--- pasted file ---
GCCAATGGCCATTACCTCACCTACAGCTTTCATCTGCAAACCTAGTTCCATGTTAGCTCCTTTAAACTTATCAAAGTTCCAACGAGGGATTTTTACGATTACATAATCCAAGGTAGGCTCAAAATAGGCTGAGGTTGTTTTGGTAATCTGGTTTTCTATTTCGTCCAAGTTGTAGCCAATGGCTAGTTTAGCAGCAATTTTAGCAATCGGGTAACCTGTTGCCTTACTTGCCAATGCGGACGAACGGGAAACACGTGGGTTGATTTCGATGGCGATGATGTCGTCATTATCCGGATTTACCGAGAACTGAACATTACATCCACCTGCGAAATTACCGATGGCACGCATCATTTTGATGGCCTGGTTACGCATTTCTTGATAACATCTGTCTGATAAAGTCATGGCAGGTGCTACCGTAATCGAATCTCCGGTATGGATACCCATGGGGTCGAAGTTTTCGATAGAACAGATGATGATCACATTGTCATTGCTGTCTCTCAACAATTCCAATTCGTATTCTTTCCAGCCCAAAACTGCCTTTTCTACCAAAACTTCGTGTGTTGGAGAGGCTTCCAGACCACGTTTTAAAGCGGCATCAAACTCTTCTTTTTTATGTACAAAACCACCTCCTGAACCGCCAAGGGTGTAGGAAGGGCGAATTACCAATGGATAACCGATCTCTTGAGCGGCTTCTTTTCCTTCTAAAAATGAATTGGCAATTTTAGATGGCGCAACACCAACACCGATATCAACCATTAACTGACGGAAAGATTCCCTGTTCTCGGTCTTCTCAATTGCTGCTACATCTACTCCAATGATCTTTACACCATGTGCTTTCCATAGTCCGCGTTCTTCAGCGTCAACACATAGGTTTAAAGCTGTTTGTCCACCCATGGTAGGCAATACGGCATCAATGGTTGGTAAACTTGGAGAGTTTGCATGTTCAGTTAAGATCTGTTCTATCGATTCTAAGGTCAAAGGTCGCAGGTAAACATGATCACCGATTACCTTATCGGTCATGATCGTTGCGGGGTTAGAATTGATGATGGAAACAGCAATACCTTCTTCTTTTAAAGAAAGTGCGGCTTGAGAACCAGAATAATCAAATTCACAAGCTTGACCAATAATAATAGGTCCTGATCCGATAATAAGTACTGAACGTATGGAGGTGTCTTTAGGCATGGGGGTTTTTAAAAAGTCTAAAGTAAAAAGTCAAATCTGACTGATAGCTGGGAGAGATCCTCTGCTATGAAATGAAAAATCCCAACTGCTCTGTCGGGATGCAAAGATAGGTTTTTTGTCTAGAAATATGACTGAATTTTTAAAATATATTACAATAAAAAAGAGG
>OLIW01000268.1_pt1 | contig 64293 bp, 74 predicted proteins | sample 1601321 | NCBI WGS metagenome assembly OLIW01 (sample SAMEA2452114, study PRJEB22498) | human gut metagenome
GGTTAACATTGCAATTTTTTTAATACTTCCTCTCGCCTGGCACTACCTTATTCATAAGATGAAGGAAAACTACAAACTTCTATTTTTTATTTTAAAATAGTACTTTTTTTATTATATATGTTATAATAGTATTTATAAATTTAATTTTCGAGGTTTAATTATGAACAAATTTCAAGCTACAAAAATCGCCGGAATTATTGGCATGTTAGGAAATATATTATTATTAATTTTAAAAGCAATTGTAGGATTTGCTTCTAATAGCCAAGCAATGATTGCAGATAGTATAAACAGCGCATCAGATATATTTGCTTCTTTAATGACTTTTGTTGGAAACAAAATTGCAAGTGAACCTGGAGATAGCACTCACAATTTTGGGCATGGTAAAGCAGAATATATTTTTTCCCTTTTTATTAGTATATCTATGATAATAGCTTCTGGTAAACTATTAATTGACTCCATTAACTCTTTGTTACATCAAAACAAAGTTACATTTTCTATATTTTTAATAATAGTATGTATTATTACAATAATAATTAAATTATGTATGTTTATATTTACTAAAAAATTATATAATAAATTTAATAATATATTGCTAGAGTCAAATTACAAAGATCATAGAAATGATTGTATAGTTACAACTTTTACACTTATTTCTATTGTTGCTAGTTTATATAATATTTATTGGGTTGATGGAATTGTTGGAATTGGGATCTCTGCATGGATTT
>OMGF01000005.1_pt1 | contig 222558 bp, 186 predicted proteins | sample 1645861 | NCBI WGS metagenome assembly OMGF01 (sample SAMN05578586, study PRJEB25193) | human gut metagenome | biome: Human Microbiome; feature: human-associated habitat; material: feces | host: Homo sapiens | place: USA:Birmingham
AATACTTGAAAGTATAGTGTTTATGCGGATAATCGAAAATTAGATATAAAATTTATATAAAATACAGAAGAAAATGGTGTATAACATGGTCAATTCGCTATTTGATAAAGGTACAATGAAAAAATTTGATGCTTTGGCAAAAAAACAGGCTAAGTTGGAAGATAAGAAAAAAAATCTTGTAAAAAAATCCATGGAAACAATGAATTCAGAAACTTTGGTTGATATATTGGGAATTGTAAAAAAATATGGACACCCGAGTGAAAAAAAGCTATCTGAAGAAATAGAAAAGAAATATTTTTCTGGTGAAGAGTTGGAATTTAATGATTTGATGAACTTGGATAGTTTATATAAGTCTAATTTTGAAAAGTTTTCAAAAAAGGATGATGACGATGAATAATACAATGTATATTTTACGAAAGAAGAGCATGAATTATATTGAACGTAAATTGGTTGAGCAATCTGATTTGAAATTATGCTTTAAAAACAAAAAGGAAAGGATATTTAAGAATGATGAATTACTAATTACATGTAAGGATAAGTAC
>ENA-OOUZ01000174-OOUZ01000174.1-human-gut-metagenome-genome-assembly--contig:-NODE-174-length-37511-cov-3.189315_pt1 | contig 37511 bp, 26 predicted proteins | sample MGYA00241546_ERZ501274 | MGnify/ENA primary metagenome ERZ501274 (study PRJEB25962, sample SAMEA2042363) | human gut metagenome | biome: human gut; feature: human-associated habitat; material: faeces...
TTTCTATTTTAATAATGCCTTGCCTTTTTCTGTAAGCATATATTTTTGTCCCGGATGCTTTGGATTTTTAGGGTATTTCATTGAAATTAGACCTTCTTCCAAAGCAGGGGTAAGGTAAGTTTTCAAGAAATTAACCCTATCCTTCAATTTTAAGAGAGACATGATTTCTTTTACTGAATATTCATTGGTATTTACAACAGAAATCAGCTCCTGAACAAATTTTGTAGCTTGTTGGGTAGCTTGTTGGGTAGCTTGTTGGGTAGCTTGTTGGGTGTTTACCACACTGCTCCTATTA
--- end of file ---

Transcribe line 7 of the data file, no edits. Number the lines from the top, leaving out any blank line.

TTTCTATTTTAATAATGCCTTGCCTTTTTCTGTAAGCATATATTTTTGTCCCGGATGCTTTGGATTTTTAGGGTATTTCATTGAAATTAGACCTTCTTCCAAAGCAGGGGTAAGGTAAGTTTTCAAGAAATTAACCCTATCCTTCAATTTTAAGAGAGACATGATTTCTTTTACTGAATATTCATTGGTATTTACAACAGAAATCAGCTCCTGAACAAATTTTGTAGCTTGTTGGGTAGCTTGTTGGGTAGCTTGTTGGGTAGCTTGTTGGGTGTTTACCACACTGCTCCTATTA